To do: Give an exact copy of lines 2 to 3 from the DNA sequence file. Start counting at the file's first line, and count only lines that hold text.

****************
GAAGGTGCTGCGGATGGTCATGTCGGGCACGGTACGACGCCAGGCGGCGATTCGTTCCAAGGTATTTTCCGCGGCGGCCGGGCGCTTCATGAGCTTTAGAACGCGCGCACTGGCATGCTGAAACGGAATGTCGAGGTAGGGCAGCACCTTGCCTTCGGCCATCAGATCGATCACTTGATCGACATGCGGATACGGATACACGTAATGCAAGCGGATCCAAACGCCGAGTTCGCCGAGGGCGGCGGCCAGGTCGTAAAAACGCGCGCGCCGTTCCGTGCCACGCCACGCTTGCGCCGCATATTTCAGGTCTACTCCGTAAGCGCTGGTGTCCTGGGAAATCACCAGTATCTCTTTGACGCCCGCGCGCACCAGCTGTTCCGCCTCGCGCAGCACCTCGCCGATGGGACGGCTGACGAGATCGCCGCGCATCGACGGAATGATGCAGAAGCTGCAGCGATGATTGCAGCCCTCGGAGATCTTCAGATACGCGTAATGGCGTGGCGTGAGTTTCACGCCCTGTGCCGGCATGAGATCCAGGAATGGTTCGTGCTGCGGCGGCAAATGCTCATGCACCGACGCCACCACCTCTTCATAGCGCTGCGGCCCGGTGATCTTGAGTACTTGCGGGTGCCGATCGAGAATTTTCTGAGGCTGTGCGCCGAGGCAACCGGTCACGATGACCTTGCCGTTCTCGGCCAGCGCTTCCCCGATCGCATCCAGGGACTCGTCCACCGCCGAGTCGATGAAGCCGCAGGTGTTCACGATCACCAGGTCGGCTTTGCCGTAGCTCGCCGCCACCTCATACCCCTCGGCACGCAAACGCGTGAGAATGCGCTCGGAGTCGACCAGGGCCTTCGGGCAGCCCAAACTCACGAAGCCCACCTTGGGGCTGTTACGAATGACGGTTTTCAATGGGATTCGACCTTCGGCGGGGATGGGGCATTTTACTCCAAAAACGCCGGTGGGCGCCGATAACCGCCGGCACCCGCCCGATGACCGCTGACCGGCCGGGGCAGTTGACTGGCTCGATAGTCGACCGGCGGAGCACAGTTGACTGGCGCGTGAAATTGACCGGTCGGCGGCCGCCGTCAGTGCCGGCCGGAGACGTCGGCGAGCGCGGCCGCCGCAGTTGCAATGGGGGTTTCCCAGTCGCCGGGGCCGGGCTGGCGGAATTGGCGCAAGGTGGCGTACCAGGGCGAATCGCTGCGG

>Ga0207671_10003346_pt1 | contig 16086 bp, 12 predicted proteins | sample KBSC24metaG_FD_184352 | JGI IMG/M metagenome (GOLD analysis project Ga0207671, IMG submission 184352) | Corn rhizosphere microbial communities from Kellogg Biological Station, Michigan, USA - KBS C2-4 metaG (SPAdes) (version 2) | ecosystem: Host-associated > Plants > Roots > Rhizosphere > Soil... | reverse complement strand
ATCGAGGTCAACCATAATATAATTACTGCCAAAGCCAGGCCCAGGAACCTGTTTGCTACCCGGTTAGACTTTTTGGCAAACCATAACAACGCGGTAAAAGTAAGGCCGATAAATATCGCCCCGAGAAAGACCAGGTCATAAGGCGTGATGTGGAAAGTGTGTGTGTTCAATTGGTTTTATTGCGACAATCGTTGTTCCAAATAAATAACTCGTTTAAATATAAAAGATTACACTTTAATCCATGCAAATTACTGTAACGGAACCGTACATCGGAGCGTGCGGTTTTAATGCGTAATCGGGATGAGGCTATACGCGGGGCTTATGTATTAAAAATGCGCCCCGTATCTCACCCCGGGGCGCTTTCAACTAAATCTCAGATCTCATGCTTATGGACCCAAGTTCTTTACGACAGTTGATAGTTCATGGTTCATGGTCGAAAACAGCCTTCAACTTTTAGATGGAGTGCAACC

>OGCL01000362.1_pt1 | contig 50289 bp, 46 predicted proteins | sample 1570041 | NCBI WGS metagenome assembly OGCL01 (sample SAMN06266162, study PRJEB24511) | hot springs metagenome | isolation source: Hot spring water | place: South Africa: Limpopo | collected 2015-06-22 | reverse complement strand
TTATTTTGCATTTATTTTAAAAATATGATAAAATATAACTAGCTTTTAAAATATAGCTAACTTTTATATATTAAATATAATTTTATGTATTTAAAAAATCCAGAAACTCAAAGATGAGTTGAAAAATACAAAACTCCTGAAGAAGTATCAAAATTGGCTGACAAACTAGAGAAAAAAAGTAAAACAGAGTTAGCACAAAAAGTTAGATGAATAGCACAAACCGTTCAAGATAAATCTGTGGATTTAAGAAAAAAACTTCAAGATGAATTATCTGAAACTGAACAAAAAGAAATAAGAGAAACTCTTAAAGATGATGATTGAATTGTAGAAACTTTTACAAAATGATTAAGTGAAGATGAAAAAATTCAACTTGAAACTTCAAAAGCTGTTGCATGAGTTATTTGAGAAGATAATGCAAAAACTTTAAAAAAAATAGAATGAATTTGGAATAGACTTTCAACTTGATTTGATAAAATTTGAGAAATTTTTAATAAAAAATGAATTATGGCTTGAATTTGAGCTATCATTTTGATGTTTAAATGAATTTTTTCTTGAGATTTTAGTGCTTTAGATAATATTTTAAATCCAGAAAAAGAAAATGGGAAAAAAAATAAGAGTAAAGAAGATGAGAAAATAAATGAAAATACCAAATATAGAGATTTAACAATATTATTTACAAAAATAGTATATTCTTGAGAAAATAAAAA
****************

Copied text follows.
>Ga0207671_10003346_pt1 | contig 16086 bp, 12 predicted proteins | sample KBSC24metaG_FD_184352 | JGI IMG/M metagenome (GOLD analysis project Ga0207671, IMG submission 184352) | Corn rhizosphere microbial communities from Kellogg Biological Station, Michigan, USA - KBS C2-4 metaG (SPAdes) (version 2) | ecosystem: Host-associated > Plants > Roots > Rhizosphere > Soil... | reverse complement strand
ATCGAGGTCAACCATAATATAATTACTGCCAAAGCCAGGCCCAGGAACCTGTTTGCTACCCGGTTAGACTTTTTGGCAAACCATAACAACGCGGTAAAAGTAAGGCCGATAAATATCGCCCCGAGAAAGACCAGGTCATAAGGCGTGATGTGGAAAGTGTGTGTGTTCAATTGGTTTTATTGCGACAATCGTTGTTCCAAATAAATAACTCGTTTAAATATAAAAGATTACACTTTAATCCATGCAAATTACTGTAACGGAACCGTACATCGGAGCGTGCGGTTTTAATGCGTAATCGGGATGAGGCTATACGCGGGGCTTATGTATTAAAAATGCGCCCCGTATCTCACCCCGGGGCGCTTTCAACTAAATCTCAGATCTCATGCTTATGGACCCAAGTTCTTTACGACAGTTGATAGTTCATGGTTCATGGTCGAAAACAGCCTTCAACTTTTAGATGGAGTGCAACC